Contractors worry repeal of prevailing wage would decimate industry

May 7th, 2017
by Philip Joens

Currently, workers on public projects are required to be paid a minimum wage set by the state. Created in 1959, the law is similar to the Federal 1931 Davis-Bacon Act, which requires workers be paid minimum wages on federal construction projects.

If approved, House Bill 104 will repeal the state law while still mandating contractors pay workers at least federal or state minimum wage, whichever is higher. If they choose to, contractors may still pay employees more than that amount. It would take effect Aug. 28. Thirty-one states have prevailing wage laws. Some, like Arkansas, Kentucky and Tennessee, have a minimum amount that must be spent on a project before the prevailing wage law guarantees workers certain wages. Others, like Missouri, Illinois and Nebraska, cover public works projects no matter the contract amount.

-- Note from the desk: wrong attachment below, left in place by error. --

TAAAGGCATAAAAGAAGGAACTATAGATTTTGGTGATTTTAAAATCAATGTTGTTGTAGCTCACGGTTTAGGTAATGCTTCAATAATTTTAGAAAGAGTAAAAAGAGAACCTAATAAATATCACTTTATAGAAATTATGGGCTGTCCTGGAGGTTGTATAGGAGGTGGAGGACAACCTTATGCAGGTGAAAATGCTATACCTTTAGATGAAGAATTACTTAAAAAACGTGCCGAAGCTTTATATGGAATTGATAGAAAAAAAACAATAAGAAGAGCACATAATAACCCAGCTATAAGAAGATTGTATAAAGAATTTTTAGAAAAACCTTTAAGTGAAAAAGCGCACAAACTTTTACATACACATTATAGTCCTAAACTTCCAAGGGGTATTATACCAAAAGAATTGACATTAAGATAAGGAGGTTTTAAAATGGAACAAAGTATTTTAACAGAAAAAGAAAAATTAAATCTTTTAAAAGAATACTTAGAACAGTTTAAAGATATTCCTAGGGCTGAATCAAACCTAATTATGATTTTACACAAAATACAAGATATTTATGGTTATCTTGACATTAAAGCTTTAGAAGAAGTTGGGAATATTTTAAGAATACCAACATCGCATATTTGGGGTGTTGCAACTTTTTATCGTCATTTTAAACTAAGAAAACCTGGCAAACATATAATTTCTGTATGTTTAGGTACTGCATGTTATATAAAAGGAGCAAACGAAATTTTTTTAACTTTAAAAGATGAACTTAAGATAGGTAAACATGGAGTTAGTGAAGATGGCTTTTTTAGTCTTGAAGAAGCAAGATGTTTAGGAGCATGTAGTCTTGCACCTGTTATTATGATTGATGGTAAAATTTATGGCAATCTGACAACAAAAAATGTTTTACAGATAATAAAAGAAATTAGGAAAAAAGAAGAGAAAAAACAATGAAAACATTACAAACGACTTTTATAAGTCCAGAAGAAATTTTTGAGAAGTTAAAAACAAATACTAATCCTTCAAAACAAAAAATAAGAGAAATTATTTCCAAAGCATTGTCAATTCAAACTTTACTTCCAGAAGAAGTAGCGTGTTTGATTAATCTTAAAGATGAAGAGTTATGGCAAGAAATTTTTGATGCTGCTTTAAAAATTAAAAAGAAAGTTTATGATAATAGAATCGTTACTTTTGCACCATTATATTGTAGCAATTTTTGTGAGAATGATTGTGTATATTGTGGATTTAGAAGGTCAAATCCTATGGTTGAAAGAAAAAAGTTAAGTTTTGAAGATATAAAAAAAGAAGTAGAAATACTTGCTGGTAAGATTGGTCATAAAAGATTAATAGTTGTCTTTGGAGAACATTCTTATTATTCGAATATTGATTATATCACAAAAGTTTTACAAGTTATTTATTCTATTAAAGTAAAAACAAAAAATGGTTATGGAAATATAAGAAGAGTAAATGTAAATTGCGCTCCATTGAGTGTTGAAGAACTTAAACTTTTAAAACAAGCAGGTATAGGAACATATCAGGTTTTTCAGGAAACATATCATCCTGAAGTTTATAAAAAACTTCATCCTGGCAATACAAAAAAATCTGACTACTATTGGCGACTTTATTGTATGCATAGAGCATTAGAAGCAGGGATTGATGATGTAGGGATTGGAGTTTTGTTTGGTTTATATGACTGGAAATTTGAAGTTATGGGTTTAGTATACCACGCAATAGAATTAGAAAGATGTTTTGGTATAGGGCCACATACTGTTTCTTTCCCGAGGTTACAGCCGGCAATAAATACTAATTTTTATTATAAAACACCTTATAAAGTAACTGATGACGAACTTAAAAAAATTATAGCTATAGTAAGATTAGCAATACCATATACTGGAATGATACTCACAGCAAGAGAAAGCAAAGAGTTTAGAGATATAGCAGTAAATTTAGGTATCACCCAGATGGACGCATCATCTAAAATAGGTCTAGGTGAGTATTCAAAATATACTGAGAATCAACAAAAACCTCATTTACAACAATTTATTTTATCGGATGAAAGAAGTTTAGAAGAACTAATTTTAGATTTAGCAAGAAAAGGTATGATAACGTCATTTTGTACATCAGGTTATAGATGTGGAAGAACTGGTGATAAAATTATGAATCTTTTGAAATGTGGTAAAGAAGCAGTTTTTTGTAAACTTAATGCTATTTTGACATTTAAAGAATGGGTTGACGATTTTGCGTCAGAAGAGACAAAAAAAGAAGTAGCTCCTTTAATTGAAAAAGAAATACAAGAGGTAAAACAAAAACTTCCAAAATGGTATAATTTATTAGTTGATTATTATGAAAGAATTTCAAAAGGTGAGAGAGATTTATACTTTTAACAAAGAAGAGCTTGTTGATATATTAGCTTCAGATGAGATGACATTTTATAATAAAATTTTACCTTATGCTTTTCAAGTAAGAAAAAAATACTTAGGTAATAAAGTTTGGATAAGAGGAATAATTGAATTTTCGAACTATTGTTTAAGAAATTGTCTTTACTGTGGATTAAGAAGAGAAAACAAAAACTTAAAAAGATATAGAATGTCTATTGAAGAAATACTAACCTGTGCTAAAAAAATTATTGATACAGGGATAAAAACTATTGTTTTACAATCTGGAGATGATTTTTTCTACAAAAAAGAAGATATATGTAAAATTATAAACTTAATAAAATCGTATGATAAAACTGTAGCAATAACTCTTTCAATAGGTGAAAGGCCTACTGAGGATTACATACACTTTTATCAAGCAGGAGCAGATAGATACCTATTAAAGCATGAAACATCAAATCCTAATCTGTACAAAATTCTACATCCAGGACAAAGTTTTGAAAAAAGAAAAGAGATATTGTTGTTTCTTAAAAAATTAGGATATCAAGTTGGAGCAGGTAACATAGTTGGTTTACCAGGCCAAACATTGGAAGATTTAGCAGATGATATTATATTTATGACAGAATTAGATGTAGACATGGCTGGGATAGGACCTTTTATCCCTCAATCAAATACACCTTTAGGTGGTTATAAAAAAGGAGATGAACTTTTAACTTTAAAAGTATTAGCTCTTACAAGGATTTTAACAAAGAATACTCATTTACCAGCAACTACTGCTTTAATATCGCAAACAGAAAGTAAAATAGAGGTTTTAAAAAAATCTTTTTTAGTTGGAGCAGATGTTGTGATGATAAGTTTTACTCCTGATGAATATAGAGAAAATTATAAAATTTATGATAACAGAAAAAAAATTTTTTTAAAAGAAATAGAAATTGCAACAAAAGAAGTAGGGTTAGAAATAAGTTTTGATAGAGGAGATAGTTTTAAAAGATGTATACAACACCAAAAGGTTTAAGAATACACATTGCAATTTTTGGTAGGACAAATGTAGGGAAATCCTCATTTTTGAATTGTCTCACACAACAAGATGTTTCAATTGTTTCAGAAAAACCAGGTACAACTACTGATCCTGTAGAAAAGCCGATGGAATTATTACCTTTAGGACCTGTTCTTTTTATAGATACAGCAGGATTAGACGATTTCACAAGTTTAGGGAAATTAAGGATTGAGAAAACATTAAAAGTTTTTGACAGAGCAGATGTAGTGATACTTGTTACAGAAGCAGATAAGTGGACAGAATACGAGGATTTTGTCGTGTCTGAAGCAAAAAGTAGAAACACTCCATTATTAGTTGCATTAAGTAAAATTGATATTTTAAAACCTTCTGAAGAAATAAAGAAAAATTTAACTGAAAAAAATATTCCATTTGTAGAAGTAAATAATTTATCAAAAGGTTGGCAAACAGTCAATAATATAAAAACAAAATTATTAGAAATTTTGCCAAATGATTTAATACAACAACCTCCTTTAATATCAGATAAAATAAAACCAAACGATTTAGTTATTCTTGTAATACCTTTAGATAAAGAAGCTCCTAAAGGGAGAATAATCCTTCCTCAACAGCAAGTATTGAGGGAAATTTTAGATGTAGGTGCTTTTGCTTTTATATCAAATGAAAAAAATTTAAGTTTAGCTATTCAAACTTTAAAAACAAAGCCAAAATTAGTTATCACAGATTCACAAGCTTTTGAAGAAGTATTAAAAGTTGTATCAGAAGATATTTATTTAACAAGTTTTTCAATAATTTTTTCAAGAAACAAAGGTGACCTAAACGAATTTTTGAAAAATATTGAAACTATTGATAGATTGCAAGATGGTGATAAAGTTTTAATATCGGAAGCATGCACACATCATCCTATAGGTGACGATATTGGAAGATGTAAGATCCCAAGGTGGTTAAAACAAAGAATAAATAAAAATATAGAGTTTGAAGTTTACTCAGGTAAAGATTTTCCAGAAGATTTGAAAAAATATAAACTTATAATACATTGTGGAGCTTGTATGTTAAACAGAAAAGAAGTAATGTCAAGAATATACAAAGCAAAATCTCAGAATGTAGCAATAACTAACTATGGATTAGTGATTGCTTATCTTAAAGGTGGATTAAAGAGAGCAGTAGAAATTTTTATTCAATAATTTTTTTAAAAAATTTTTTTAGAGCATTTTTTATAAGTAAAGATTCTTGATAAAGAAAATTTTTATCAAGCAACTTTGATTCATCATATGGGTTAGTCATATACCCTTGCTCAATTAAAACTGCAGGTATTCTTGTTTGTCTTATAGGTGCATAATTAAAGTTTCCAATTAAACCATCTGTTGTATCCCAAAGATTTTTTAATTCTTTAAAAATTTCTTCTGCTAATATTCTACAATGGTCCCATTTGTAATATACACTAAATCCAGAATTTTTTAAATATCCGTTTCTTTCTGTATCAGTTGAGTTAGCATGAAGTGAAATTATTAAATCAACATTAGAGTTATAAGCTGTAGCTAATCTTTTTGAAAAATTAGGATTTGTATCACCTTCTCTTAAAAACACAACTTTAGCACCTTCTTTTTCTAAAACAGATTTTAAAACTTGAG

Pay differs by skill set and county. In Cole County, carpenters make $25.16 and iron workers make $28.96 per hour. In rural Benton County, carpenters also make $25.16 while iron workers make $29 per hour.

Each year, all contractors, both union and non-union, are required to turn in the hours they worked to the Missouri Department of Labor and Industrial Relations. Because local unions collectively bargain wages in each county, all union contractors are lumped into the same pool.

To determine the prevailing wage in each county, the state compares the number of hours worked in each county at the collectively bargained rate and the rate non-union contractors pay. The rate with the most hours worked each year prevails and becomes the wage for each skill set in each county.

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